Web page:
Modernizing Capitalism in the Antebellum American South

AHA Session 90
Friday, January 8, 2016: 10:30 AM-12:00 PM
Room 304 (Hilton Atlanta, Third Floor)
L. Diane Barnes, Youngstown State University
Matthew G. Schoenbachler, University of North Alabama

Session Abstract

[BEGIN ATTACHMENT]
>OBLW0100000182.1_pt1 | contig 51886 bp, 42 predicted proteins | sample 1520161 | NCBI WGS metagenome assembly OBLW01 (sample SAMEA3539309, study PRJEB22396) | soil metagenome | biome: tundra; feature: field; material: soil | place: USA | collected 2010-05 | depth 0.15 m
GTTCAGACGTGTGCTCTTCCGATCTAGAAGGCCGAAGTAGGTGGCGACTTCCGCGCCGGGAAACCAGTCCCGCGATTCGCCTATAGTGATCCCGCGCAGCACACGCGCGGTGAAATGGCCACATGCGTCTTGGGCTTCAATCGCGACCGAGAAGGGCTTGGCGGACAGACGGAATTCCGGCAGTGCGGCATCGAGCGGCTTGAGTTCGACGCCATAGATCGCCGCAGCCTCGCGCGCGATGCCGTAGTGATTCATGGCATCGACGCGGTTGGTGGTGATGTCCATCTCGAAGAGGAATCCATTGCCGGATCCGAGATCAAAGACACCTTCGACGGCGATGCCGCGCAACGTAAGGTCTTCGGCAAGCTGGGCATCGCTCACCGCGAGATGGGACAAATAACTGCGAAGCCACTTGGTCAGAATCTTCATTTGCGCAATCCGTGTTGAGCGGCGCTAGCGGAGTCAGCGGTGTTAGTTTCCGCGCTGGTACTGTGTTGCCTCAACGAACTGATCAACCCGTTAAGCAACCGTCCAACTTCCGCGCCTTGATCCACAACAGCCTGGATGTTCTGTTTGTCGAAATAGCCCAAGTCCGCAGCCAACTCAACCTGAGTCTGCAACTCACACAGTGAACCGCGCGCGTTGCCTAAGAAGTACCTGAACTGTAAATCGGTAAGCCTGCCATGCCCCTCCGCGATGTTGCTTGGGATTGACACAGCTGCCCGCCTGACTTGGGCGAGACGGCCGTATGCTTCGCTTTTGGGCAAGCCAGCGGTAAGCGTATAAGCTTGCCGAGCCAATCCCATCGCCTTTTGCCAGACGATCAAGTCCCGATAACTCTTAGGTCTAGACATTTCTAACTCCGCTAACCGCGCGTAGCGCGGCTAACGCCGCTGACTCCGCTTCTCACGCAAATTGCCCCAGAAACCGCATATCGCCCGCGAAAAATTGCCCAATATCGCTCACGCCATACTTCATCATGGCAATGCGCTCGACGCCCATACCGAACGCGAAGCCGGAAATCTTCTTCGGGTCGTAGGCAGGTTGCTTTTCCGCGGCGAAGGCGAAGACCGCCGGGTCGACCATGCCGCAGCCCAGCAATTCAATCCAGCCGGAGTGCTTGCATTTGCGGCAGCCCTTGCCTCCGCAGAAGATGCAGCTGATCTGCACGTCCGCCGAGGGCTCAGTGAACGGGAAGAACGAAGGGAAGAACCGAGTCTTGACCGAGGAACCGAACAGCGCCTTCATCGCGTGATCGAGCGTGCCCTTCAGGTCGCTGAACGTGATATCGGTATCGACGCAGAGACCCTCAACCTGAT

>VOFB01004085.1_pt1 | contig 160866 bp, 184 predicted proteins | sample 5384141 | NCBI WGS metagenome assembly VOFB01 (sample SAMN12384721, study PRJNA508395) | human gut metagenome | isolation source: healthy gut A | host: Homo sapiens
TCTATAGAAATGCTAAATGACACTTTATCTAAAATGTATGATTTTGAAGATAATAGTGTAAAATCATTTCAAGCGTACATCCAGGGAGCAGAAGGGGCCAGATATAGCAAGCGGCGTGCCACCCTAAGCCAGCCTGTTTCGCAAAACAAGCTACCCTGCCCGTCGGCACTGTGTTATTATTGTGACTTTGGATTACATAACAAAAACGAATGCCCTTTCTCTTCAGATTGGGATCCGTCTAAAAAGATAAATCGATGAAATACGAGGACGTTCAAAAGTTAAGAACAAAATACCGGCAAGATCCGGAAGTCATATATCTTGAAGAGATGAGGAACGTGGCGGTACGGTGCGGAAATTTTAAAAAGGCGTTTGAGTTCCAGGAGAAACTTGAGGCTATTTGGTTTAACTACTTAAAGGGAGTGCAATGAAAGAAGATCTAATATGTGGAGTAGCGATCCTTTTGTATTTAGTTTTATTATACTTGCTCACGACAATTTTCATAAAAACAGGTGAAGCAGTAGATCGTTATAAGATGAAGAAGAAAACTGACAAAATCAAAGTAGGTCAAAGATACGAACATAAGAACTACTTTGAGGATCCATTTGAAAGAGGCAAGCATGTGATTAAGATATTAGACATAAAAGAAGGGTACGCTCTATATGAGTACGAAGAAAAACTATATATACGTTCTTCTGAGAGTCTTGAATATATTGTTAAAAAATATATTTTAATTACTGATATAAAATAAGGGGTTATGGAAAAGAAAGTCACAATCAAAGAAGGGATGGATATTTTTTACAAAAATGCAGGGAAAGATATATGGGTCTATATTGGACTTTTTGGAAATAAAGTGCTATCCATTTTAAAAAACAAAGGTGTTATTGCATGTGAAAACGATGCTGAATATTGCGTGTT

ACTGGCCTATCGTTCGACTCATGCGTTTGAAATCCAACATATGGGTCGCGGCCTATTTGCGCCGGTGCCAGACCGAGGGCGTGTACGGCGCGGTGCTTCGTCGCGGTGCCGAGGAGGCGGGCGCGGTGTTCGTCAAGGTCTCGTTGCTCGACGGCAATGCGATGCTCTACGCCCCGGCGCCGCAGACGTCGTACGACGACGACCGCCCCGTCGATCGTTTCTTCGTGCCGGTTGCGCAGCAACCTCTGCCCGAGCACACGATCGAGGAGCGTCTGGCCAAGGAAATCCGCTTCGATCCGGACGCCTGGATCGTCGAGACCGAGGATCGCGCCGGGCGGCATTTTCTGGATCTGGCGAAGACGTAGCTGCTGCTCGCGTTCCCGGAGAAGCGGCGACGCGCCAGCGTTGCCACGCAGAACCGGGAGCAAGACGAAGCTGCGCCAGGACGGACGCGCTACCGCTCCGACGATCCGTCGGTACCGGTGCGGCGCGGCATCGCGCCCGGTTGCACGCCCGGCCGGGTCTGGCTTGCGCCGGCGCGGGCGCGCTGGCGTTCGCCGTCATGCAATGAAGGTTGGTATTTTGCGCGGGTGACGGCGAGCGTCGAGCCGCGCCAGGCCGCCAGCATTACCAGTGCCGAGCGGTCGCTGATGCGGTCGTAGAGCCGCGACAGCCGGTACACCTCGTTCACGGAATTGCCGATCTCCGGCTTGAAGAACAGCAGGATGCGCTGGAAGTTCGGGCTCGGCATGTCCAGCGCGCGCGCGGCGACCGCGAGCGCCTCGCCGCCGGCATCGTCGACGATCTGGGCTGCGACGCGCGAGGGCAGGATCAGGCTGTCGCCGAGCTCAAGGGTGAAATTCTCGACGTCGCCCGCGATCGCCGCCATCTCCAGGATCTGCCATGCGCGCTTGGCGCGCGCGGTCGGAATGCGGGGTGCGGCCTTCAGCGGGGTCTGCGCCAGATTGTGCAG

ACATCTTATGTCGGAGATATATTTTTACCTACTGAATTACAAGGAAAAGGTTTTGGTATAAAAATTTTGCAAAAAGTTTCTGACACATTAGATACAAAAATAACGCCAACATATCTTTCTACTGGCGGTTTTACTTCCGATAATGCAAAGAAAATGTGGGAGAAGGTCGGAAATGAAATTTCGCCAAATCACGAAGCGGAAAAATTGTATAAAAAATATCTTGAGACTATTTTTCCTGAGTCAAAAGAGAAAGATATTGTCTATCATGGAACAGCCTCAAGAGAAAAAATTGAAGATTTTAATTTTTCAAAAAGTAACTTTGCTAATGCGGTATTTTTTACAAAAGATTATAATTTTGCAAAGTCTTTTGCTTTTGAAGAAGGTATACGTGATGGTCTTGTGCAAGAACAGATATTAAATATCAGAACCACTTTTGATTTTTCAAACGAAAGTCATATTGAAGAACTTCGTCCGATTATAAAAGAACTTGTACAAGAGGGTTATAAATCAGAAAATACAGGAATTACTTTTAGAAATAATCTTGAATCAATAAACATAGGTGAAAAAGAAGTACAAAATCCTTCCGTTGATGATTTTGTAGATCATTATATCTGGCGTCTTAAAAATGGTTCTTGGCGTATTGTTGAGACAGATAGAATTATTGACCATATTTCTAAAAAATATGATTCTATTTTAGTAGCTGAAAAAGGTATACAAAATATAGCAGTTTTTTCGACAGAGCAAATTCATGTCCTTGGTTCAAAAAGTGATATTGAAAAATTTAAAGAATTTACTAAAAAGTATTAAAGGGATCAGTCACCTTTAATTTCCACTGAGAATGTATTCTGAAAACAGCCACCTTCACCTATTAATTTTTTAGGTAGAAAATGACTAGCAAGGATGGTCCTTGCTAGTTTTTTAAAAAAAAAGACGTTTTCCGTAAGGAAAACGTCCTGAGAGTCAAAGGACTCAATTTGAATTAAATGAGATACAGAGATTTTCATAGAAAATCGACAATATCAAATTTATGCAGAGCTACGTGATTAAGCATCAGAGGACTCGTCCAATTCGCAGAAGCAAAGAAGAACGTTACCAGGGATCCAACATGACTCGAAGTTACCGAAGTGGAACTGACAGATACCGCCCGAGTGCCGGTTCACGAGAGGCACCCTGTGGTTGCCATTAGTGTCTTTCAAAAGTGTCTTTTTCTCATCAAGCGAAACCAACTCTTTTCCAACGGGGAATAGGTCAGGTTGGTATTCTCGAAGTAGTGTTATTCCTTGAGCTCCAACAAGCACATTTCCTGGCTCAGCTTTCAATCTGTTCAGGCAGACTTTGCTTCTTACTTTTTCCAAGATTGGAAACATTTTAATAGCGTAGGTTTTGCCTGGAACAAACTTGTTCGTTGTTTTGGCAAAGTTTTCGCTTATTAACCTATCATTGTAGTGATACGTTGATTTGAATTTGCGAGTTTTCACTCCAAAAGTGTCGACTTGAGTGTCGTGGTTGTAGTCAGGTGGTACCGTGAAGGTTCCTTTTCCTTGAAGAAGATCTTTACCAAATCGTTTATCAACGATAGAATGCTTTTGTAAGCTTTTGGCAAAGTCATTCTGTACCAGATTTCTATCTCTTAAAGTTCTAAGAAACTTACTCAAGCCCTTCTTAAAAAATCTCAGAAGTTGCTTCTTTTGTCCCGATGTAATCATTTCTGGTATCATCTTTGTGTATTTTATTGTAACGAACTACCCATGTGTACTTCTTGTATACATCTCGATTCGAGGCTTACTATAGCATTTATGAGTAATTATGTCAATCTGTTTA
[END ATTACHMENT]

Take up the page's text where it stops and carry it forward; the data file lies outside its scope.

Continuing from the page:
Recently, scholars of the Early American Republic have generated a great deal of excitement by re-conceptualizing the era’s political economy as the “history of capitalism,” an approach that has fruitfully dissected the day-to-day workings of commodification and financialization in early America. A similarly emerging trend in studying the political economy of the Antebellum South has focused on whether the material achievements of historical actors were modern; that is, did the historical actors value using the most up-to-date technologies and methods available to others of their time? Both new scholarships avoid precise definition of what constitutes capitalism or modernity, but instead tend to give priority to how things worked, and why new economic strategies made a difference in history. Likewise, both paradigms avoid questions of whether a society was fully capitalist or fully modern, accepting instead that both processes are uneven, and that behaviors in question can be exhibited fully formed in one locale while simultaneously incomplete elsewhere. Thus the papers in this session propose to descend from the heights of theoretical speculation to explore ground level financial arrangements in the Old South. Stephen Campbell investigates how the Bank of the United States, the country’s hotly debated central bank, by providing financial support for land sales and cotton exports in the South, in effect, also subsidized the proliferation of slavery. Michael Gagnon seeks to understand why Georgia’s legislature eased restrictions on incorporation at a time when corporations often failed to remain under the control of those who first organized them, and when the mere idea of incorporating often aroused popular ire against both the businessmen and the politicians who aided them. Scott Lien will disentangle the story of how the Real Estate Bank of Arkansas became a trust, and how the state’s prolonged battle with that trust discouraged Arkansans from engaging in the further development of capital markets at a crucial turning point in American financial modernization. Together, the papers of this session will help explore the extent to which historians today can weave together overlapping theoretical approaches to uncover how leaders in this slave society understood and responded to the array of problems and possibilities they confronted in the years just before the Civil War.

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